Continetti on Florida Senate Race Recount: Results Unlikely to Change, but Democrats Trying to Control the Narrative

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Washington Free Beacon editor in chief Matthew Continetti said Thursday that the recount for the Senate race in Florida between Republican Gov. Rick Scott and incumbent Democratic Sen. Bill Nelson will likely not change the results but that Scott should still speak out on the matter so the Democrats cannot control the narrative.

"I think it's very important for Governor Scott to speak out, because what you see from the Marc Elias statement—he was Hillary Clinton's lawyer in 2016, he's a Democratic powerhouse—he is clearly trying to go in strong and dominant the narrative from the outset," Continetti said on Fox News. "Scott cannot allow that to happen."

The Nelson campaign has hired Elias, a prominent Democratic attorney, for the recount fight.

"We believe at the end of the day, Sen. Nelson is going to be declared the winner and return to the U.S. Senate," Elias said Thursday. "I think it's fair to say right now the results of the 2018 Senate election are unknown, and [media] and elections officials should treat it as such."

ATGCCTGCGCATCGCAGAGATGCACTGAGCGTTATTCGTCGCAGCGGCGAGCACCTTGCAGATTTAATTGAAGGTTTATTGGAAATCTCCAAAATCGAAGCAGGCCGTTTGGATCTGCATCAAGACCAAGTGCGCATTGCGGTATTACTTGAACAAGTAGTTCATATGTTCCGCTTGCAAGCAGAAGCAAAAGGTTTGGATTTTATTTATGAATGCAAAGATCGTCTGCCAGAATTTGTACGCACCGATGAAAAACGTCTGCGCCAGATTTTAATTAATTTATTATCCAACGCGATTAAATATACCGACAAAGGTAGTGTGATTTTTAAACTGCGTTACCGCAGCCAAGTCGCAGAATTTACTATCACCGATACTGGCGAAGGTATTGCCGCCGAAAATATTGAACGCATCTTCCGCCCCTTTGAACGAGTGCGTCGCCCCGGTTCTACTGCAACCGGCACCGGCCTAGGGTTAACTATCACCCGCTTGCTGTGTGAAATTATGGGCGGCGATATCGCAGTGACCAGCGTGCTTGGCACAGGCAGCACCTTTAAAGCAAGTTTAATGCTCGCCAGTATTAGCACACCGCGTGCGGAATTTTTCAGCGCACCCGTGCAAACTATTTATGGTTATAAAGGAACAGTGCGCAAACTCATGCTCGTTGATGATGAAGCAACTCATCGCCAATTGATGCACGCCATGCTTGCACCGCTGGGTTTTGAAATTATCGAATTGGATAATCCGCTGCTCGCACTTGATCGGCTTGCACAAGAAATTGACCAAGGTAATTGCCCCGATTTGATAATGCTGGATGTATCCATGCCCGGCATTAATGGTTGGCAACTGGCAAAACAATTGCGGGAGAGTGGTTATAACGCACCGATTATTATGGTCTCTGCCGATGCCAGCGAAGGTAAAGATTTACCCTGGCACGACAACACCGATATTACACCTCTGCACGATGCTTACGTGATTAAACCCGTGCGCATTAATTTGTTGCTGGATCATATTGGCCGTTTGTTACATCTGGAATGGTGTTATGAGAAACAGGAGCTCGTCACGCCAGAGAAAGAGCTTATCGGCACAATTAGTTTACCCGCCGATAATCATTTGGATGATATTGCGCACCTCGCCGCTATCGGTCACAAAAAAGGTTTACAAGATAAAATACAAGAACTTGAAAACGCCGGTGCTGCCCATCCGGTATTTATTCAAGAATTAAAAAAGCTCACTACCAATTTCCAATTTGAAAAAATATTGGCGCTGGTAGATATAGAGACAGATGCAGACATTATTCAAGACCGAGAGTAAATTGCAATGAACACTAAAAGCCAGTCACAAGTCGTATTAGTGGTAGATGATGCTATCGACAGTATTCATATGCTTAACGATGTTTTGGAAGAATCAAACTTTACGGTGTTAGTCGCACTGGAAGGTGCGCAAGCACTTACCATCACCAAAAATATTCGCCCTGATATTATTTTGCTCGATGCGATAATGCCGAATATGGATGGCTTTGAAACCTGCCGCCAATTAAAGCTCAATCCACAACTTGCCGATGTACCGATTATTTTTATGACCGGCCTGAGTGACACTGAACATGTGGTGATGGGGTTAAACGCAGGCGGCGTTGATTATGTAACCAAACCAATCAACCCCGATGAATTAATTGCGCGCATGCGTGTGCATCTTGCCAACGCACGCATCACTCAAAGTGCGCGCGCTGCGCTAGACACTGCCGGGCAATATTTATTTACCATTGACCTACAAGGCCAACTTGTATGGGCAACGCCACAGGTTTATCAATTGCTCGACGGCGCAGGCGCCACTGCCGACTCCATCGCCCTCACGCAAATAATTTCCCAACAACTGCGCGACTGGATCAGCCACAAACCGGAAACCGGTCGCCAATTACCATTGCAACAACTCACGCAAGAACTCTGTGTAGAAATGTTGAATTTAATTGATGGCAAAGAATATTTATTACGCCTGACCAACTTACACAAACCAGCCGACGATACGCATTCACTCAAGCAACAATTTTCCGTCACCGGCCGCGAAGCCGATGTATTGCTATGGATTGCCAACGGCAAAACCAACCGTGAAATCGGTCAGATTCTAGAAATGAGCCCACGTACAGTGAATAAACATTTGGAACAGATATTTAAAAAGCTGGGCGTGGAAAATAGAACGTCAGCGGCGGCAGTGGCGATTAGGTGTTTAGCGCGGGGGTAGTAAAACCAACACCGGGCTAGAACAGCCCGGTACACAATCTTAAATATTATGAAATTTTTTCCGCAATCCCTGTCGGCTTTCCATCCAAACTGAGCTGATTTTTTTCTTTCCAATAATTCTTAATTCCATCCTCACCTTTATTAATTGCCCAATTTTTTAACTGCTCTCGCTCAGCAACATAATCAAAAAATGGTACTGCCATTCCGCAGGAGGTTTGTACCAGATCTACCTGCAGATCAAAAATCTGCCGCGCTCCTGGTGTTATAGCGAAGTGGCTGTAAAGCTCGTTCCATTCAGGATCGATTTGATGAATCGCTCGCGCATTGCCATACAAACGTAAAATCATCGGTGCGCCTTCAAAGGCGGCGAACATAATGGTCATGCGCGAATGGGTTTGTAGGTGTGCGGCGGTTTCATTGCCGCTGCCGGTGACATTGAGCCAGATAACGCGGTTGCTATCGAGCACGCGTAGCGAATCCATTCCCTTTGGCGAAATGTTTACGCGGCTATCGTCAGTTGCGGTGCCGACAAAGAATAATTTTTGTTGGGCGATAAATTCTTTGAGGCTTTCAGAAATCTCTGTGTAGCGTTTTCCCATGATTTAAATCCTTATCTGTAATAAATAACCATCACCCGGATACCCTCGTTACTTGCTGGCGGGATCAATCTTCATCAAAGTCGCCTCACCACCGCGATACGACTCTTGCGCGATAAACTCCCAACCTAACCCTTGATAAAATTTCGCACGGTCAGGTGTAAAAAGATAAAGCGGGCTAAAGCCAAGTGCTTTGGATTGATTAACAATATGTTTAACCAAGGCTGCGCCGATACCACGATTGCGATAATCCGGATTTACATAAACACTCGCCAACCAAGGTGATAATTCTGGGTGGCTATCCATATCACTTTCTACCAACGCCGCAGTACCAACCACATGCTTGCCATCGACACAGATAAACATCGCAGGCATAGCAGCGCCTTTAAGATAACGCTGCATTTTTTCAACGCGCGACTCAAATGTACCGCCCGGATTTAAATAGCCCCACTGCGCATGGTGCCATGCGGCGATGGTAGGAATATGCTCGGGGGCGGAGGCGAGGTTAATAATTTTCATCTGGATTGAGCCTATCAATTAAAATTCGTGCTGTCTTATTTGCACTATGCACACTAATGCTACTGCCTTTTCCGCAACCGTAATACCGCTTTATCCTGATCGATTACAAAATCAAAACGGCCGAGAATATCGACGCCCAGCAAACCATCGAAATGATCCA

The recount of ballots was triggered because Nelson trailed Scott by less than 0.25 points. Scott is currently ahead by about 17,000 votes, a margin of 0.22 points.

Florida's gubernatorial race, between Republican Ron DeSeantis and Democrat Andrew Gillum, is also going to a recount—in this case because the margin was less than 0.5 points. DeSantis was ahead of Gillum by less than 39,000 votes, or 0.47 percentage points.

Chris Hartline, a spokesman for Scott's campaign, called Elias a "hired gun," according to the Orlando Sentinel.

"For Bill Nelson, the task is getting the ‘win' … no matter what," he said. "Let's be clear: When Elias says ‘win,' he means ‘steal.' It is sad and embarrassing that Bill Nelson would resort to these low tactics after the voters have clearly spoken."

Fox News host Bret Baier compared the Florida recounts to the 2000 presidential recount in the state.

"We all had that moment I think this afternoon of flashback," Continetti responded. "Here's the difference, and it's in the margin. There are about 17,000 votes right now in the Senate race. It's even larger in the gubernatorial race. In 2000, it was hundreds of votes. It's very rare for a recount to shift the decision that we find on election night."

Continetti noted that the last prominent recount that overturned the result on election night was in 2008, when Democrat Al Franken ultimately defeated Republican incumbent Sen. Norm Coleman in Minnesota. In that recount, Continetti said, there was a shift of less than 1,000 votes.

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